10 Things to Do in Sedona That Only Arizona Offers

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Sedona, Arizona, is considered one of the most mystical tourist destinations in the United States. The town is filled with brilliant views of red rock mountains, powerful energy vortexes, colorful local art, and stunning hiking trails. If you’re planning a trip to this magical location, these are a few beloved activities that you won’t want to miss out on.

1. Hike the Trails of Red Rock State Park & More 

Red Rock State Park is what gives Sedona its reputation as one of the most beautiful spots in Arizona. The park features countless breathtaking mountainscapes and canyons. Hundreds of hiking trails let you get up close and personal with natural wildlife, running rivers, and massive rock formations. For semi-skilled hikers, Devil’s Bridge Trail is hugely popular among tourists due to its ease of access and great views. You can hike by Cathedral Rock to see one of Arizona’s most famous architectural feats. Boynton Canyon offers scenic views of the layered canyon walls, as well as plenty of greenery and natural life. Since you’ll have countless paths to explore, be sure to pack plenty of water, a map, and your best hiking shoes.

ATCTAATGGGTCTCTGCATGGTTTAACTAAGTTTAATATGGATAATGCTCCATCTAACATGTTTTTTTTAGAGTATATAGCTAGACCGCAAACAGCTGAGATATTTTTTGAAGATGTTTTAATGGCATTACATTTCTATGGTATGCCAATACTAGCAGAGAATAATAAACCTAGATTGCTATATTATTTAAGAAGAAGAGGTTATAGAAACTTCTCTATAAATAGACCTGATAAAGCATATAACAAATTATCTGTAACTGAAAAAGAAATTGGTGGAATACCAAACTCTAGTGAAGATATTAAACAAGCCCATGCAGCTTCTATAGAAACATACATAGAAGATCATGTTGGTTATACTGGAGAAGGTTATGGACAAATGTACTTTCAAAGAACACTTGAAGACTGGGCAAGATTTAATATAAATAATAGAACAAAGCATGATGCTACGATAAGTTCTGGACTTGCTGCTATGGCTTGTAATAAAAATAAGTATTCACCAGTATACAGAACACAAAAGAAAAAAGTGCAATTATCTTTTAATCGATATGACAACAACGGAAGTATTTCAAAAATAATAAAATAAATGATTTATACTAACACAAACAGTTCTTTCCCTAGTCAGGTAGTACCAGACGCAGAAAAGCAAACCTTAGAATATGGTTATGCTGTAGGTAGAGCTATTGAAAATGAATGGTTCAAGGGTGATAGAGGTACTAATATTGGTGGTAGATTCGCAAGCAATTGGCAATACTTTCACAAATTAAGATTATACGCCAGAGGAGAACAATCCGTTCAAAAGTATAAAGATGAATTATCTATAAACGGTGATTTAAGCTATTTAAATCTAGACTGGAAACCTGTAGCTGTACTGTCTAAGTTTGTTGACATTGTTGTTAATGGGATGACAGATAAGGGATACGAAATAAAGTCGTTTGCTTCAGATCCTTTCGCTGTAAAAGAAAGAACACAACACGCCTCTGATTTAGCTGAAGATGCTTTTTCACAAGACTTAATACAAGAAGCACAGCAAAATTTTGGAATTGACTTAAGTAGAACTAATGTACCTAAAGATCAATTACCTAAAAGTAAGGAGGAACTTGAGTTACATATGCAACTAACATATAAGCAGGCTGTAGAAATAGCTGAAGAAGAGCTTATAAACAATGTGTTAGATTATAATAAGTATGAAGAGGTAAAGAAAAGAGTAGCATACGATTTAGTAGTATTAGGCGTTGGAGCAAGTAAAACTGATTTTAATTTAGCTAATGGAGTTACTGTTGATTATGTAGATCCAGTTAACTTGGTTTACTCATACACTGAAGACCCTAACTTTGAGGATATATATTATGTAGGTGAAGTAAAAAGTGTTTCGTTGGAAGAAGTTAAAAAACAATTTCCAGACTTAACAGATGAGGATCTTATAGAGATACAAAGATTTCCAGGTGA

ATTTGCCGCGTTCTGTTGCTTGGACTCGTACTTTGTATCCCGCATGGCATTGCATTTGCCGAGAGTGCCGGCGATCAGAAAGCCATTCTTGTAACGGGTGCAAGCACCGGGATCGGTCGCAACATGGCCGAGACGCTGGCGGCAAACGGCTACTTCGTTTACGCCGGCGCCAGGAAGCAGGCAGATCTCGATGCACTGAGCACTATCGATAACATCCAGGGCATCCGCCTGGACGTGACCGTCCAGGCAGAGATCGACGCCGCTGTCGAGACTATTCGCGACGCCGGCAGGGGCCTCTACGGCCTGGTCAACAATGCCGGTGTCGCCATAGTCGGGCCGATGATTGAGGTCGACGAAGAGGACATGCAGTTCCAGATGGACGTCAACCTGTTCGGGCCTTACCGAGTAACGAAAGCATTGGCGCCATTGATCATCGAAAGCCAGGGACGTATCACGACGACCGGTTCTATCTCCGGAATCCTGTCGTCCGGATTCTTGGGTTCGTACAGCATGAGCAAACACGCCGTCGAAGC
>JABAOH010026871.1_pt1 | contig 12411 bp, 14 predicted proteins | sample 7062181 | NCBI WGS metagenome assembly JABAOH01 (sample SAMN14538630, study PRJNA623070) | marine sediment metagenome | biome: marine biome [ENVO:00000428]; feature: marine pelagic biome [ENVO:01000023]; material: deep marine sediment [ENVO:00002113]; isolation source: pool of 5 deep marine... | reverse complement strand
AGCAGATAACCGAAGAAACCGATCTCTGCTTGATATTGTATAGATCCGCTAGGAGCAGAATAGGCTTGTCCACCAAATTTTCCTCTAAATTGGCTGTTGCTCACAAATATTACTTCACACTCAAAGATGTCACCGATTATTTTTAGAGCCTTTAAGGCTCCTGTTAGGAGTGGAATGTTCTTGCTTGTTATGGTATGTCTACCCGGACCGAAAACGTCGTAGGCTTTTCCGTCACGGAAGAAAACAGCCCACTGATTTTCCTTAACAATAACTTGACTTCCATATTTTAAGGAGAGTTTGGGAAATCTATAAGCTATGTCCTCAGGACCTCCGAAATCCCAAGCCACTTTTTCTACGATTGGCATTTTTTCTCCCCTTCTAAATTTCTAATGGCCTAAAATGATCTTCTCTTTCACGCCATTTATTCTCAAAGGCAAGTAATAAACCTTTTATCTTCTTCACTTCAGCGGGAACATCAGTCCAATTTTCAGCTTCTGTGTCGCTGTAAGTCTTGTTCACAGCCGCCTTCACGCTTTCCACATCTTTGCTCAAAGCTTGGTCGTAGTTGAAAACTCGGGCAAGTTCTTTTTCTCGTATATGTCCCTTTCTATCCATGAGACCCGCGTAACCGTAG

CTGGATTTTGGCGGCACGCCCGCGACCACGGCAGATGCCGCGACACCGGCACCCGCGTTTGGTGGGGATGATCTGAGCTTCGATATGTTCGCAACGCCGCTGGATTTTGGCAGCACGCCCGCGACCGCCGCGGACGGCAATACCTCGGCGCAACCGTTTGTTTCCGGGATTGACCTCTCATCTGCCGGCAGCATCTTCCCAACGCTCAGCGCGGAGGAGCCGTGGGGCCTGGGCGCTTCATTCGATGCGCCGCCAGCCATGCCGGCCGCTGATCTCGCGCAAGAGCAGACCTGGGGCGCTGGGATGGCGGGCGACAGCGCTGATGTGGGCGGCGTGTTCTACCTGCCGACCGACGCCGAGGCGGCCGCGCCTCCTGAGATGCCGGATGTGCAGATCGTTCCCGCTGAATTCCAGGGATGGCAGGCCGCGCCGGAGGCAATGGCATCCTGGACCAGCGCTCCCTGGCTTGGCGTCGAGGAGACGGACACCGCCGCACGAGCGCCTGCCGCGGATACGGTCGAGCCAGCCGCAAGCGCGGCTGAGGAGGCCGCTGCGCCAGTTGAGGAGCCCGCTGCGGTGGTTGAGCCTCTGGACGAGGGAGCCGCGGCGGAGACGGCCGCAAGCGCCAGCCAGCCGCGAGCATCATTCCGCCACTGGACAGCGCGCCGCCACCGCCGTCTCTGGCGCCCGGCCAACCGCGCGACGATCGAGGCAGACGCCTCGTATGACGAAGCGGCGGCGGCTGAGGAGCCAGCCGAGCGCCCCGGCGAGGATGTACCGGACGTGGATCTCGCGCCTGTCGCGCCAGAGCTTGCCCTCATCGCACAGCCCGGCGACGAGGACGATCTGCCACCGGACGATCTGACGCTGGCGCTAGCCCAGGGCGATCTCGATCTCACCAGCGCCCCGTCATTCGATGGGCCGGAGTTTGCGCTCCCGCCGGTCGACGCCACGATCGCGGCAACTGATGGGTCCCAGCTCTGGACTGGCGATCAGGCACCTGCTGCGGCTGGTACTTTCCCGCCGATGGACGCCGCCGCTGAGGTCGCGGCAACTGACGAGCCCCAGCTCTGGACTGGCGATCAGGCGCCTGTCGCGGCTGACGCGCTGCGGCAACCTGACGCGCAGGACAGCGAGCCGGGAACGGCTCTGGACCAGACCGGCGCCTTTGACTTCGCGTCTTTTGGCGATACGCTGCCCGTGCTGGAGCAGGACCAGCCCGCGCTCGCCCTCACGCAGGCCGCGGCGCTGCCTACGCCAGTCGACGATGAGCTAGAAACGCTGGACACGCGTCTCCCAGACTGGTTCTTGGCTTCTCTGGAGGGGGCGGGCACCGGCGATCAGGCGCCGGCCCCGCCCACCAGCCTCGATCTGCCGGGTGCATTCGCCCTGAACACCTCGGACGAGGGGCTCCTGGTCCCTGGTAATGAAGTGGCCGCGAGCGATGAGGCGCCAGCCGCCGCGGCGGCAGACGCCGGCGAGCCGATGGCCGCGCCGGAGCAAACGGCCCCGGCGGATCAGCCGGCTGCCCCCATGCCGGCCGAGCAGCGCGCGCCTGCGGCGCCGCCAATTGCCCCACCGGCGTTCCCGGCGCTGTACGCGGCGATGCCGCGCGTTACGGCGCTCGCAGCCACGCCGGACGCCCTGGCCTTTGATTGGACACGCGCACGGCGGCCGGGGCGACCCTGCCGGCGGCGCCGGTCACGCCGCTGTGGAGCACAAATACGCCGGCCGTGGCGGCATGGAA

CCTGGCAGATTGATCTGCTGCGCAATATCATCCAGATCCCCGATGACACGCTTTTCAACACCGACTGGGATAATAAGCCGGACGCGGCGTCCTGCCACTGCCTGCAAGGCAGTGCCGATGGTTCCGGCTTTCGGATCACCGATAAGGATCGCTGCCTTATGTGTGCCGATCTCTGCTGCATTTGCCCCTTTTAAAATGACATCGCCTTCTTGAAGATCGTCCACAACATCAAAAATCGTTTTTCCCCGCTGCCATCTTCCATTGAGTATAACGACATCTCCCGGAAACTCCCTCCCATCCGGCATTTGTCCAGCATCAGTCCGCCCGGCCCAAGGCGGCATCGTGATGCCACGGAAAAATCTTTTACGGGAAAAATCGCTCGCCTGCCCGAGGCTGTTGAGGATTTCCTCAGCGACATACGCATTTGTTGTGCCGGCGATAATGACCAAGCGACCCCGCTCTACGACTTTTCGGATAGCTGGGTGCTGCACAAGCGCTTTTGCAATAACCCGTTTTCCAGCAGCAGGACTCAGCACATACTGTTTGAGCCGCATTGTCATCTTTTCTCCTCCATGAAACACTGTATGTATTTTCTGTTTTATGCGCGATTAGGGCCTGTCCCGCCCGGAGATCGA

2. Try a Jeep Tour

One of Sedona’s main outdoor attractions is its Pink Jeep tours. These tours take you into the red rocks of Sedona, giving you high-up glimpses of their most stunning scenic views without requiring any strenuous hiking. Tour guides are loaded with information on the history and science behind the landscape. They can tell you the origins behind many of the famous natural rock landmarks, such as Snoopy Rock, a beloved Peanuts-esque formation. These tours will also provide plenty of photo opportunities!